I sent autographed Comic Industry Preview copies to Avalon Comics, Battersea, DeadHead Comics Edinburgh, Forbidden Planet in Belfast, Glasgow, and London and Incognito Comic Shop in Canterbury. Cost to send each was $6.40 so I decided not to phone as well so I have no idea if those stores are still in business. The ones that are should have them right now.
Lawson: I only had the pleasure of knowing John Byrne for the length of time that I was going to Mid-Ohio Con back in the 80s. John made that his exclusive convention venue for a number of years because of his very strong belief in the good work that Roger Price was doing with the March of Dimes. This was at a time when he could have named his own price to be a headline guest anywhere on the planet.
And, of course, I will always owe him big time just for being set up next to me and Deni at the Atlanta Fantasy Fair in '79 so that his line went past our table. He was doing pretty elaborate sketches and paying attention to each fan he met so Deni and I had plenty of time to schmooze people and talk them into buying the issues 1 through 11 we had on the table. I was also doing sketches and had brought coloured markers. Fans started asking if I would colour John's sketches. Enough of them asked -- I always said, "It's not my sketch, it's John's" -- that I turned to John and said, "Can you tell this guy that you don't want your sketches coloured?" He shrugged and said, "If you can make money at it, why not?" So, I did. Make money. Atlanta to this day is a HUGE Cerebus town and most of that is attributable to John Byrne.
I have nothing but good things to say about him. An old school gentleman and a dedicated professional artist and writer.
The IMAGE guys were stricken when he completely lacked interest in throwing in with them. I mean, STRICKEN. Particularly Todd. He was way UP THERE in their Pantheon along with Terry Austin and Art Adams.
Okay let me post this as "our story thus far" while I go on to madget.
02-01-2008 01:34 PM: madget: No, Gerhard isn't involved in SP1 except in terms of doing some photo research for me on the Net before he left in Jan 07 -- which taught me that you can't download photos from the Net and use them for photorealism purposes, the resolution just isn't good enough. I think that will change but not soon.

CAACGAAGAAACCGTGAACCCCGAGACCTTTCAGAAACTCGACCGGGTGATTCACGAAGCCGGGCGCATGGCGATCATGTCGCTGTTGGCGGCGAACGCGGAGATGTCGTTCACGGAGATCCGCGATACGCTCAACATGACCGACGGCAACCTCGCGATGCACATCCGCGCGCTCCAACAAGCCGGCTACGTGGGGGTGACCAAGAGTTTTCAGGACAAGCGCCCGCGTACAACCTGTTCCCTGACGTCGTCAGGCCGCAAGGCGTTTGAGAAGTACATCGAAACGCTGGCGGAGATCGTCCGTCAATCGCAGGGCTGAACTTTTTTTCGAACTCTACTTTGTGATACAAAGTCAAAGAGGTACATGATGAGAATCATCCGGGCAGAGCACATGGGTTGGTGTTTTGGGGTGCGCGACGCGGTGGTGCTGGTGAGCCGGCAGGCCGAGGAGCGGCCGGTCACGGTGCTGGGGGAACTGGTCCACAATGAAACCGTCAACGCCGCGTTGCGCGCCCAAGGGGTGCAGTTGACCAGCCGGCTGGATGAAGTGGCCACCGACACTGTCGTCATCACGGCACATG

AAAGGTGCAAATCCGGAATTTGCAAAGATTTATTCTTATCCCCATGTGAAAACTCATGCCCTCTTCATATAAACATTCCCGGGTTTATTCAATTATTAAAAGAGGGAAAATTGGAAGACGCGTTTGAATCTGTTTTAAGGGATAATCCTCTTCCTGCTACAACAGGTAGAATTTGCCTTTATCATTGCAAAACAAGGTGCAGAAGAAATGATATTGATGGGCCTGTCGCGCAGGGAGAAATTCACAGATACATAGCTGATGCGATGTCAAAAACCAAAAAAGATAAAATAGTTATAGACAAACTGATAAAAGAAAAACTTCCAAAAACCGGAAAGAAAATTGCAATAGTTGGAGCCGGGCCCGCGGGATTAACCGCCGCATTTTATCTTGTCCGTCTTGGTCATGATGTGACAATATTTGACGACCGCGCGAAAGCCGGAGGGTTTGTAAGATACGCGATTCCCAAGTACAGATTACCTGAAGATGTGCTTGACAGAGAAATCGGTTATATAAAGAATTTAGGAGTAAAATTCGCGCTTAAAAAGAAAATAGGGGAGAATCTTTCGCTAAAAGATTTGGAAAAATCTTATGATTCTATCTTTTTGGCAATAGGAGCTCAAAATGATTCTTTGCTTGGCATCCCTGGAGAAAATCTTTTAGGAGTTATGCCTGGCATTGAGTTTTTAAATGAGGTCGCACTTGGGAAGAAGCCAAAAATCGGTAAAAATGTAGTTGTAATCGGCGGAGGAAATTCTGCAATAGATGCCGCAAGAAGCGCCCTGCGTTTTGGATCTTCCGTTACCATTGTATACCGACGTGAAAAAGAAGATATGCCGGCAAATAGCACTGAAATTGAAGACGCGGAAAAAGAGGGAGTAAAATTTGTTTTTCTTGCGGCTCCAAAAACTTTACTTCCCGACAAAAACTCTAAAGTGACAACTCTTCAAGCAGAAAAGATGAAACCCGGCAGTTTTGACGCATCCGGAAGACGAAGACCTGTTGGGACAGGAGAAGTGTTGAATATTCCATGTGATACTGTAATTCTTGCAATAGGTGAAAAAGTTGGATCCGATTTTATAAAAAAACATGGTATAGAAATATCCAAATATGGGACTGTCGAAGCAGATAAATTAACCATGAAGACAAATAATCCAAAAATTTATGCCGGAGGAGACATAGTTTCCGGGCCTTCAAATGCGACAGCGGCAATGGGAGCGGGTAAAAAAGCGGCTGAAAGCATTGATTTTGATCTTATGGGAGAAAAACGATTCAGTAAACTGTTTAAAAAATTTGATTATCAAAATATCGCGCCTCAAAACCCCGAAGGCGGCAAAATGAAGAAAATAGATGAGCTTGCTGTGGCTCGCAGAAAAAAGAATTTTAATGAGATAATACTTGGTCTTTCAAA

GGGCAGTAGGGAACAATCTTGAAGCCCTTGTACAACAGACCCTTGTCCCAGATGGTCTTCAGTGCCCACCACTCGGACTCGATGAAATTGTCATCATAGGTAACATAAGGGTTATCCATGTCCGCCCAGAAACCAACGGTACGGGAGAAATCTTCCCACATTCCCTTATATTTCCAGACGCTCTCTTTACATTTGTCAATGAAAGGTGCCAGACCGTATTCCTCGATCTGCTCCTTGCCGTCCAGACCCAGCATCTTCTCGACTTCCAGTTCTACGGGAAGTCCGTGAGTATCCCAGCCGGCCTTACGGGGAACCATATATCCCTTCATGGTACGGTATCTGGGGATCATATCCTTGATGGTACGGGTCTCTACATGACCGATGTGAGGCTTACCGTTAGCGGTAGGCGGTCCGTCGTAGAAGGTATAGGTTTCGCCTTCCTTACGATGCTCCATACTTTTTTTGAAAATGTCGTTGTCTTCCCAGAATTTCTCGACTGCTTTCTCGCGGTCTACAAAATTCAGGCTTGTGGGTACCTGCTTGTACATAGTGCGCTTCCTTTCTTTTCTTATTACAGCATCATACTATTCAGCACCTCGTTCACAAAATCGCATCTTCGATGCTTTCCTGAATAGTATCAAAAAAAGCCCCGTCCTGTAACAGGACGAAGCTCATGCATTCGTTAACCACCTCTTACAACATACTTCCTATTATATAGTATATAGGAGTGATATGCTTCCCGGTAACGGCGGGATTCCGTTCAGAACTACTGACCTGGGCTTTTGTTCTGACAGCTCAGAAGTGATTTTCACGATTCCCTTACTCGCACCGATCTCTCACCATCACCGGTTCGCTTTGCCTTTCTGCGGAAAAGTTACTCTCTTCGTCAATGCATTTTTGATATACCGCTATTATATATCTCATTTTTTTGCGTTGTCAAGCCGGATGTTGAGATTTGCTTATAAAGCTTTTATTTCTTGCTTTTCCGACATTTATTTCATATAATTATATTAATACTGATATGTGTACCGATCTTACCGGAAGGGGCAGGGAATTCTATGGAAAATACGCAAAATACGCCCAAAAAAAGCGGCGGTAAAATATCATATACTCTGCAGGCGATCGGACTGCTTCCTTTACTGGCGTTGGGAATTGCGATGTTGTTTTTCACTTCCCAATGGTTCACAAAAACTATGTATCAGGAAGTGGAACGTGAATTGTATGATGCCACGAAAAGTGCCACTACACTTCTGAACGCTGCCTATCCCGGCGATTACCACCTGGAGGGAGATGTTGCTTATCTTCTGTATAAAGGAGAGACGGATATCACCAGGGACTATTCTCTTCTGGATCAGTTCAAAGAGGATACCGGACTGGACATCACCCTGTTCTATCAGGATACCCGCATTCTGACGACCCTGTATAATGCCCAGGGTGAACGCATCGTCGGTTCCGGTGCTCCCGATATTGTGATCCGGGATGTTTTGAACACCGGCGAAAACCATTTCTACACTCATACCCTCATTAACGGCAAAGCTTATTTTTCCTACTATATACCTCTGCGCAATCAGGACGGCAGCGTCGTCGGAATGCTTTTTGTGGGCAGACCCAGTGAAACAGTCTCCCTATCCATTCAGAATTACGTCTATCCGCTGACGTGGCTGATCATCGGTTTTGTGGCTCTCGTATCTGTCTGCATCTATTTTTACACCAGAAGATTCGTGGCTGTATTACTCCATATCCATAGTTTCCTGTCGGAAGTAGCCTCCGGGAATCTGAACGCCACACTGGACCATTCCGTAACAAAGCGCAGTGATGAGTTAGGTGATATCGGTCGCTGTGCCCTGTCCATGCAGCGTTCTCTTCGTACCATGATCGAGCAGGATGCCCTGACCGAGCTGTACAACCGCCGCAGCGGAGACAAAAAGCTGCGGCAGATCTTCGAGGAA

ChrisW: Hey, Chris! Always a pleasure to host a member of the US Armed Forces, veteran of Baghdad, occupant of one of Saddam's palaces...now that I'm done embarrassing you:
Keeping the early issues of glamourpuss in print is definitely going to add a financial burden to the company (the original reason to only keep the CEREBUS trades in print) but it was something I ended up having to balance off against the needs of the retailers. Marvel has recently "repented" of their no-reprint policy -- although they call them "variants" and not second prints -- and that has done a world of good in the industry. I'm asking the stores to risk capital on the first issue launch -- to extend themselves on behalf of glamourpuss. The last thing they need is to turn around and see me shrugging at them if they manage to actually sell the umpty-ump number of copies they bought. "pass the ammunition, bud." I'm actually thinking of printing up what I guess to be a four-year supply -- based on the initial orders and FOC (Final Order Cut-off numbers) so I don't have to do multiple printings through the four years it will take to finish the book.
Shoegaze 99: I think that the world has become such an expensive place for everyone (Tony was just in picking up all the books in his pull file here in the back room and gasping audibly) particularly the "money's too tight to mention" folks (students paying way too much tuition and for textbooks, young parents trying to make ends meet) that I think it only sensible that there's a "no cost" version of most forms of entertainment for those who absolutely can't afford it. If you can afford to buy the Cerebus trades you sure aren't going to torture yourself scrolling up and down and across and zooming in on 6,000 pages. The only experience I had with trying to "read" an illustrated book on a computer was when Craig Russell sent me his new art book on disk. Enlarging and reducing, zooming in, shifting focus...anyone trying to read CEREBUS that way has my whole-hearted support and sympathy.